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HindustanTimes Fri,31 Oct 2014
Sons, daughters, wives, cousins, lend me your ears
Yash Paul Narula
April 21, 2014
First Published: 01:02 IST(21/4/2014)
Last Updated: 01:06 IST(21/4/2014)

Remember the cartoon dating back to another decade, another election? The one that showed a large gathering of political party nominees for upcoming elections being addressed by a gushing leader: “Sons, sons-in-law, sisters, nephews, brothers-in-law, my kith and kin…! Our great democratic republic is about to embark on an election……”

A couple of generations later, we have another election amid a lot of changes but nothing seems to have changed for the huge happy family in that cartoon. If anything, the number of VIP sons, daughters, nephews, nieces, uncles, aunts, cousins and second cousins in the poll field has shot up. Indeed in no other election since Independence have tickets been showered on children and grandchildren of political heavyweights in such large numbers and with such impunity as in this election, throwing pretensions to the wind and in many cases with no consideration for merit, ability or intellect. In the first few elections, allocation of tickets for privileged sons and daughters was confined to the Congress. Now with increasing decline in the fortunes of the party and the emergence of many other players, the ticket game cuts across the spectrum.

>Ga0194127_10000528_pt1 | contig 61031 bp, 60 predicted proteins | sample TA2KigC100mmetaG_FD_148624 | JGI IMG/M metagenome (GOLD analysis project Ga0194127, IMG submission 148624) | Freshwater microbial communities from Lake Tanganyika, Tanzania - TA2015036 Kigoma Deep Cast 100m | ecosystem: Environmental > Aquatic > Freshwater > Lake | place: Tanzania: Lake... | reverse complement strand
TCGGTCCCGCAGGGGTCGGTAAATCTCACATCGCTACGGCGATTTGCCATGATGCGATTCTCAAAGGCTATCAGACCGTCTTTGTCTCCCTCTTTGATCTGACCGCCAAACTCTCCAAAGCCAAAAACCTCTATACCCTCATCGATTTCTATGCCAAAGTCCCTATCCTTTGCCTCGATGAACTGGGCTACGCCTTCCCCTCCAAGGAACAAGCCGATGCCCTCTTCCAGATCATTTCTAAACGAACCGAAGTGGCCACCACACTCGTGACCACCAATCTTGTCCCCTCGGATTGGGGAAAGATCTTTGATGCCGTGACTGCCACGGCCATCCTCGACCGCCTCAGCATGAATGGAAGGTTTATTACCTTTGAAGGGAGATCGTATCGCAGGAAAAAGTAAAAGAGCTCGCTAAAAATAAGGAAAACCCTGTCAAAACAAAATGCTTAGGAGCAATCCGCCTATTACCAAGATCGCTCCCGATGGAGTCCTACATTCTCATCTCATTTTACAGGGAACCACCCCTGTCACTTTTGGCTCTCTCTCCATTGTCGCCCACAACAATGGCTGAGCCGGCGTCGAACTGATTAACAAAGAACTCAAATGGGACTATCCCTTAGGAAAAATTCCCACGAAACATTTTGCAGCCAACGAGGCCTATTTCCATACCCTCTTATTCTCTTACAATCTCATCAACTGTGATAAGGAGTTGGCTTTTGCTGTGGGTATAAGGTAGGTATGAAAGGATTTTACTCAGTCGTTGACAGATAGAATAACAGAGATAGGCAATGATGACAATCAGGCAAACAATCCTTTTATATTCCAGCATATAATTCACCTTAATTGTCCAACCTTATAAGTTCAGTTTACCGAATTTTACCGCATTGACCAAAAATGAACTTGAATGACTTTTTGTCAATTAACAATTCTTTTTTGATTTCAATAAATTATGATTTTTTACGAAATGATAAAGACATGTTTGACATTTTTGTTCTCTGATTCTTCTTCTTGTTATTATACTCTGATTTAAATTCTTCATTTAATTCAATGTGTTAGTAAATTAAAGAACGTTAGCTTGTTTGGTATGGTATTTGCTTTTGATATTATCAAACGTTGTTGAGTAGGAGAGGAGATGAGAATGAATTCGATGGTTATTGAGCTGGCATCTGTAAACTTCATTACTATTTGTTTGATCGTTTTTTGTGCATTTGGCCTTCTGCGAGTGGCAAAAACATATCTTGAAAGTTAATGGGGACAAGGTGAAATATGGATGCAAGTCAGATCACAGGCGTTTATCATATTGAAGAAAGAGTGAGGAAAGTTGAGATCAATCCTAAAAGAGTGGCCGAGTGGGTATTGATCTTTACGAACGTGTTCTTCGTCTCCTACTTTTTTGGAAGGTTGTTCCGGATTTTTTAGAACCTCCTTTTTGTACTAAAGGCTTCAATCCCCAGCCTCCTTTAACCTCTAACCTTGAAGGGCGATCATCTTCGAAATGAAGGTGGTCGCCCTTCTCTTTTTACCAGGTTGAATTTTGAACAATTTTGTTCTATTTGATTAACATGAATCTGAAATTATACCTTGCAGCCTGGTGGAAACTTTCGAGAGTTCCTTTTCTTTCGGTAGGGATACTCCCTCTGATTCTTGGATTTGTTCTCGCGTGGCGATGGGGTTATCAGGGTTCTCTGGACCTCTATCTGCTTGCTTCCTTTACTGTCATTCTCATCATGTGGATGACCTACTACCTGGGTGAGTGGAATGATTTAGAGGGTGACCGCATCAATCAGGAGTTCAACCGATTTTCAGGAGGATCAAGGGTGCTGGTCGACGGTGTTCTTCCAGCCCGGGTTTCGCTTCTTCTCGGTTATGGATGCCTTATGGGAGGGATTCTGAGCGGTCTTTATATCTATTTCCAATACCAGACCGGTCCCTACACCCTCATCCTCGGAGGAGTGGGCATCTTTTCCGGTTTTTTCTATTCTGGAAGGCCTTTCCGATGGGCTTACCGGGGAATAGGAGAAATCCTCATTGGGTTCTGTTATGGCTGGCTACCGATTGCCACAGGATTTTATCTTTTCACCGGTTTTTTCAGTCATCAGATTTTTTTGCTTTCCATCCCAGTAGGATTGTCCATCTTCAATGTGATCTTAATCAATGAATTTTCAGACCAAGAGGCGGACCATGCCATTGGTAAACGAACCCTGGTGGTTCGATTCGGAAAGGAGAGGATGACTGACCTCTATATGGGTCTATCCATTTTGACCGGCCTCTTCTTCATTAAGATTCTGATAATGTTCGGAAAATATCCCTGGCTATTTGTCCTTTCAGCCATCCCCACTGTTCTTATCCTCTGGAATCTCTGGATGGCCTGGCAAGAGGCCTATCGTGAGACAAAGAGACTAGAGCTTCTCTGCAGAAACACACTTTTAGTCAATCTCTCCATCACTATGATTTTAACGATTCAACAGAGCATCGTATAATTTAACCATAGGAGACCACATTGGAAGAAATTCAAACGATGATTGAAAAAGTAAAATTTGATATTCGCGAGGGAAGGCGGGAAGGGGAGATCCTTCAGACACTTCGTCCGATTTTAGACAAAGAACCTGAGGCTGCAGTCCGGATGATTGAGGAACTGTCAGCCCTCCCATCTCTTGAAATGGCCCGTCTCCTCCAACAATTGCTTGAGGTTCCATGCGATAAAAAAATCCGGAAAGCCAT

Even as Narendra Modi has been shouting himself hoarse, carping about one “Shehzada” of Delhi, the battle has been joined by countless other shehzadas and shehzadis. So in the race you see the kith and kin of larger-than-life personages all the way from Mahatma Gandhi to AB Vajpayee, P Chidambaram, Mulayam Singh, Digvijaya Singh, Rajnath Singh and so on…. The way the things are, the day may not be far when we end up with a Babalog Sabha rather than a Lok Sabha.

Asked about it time and again, some of the babalog have hit back: “Sure, we’ve had the initial advantage of getting the election ticket because of the family tag, but then that’s about it. Having got the ticket, there is no escaping the hell and fire of electioneering like any other candidate, so why all the fuss?”

The argument doesn’t account for the hidden hand of money and muscle power that makes all the difference. The phenomenal growth of political families’ money and muscle power is the secret behind the meteoric rise of dynastic stars and starlets election after election. There is little that the voters can do about this money and muscle. But what they can do on polling day is to deploy their own voting power to keep out all the dummies and dullards because they happen to be someone’s son or daughter or daughter-in-law.

(Yash Paul Narula is a senior journalist. The views expressed by the author are personal)


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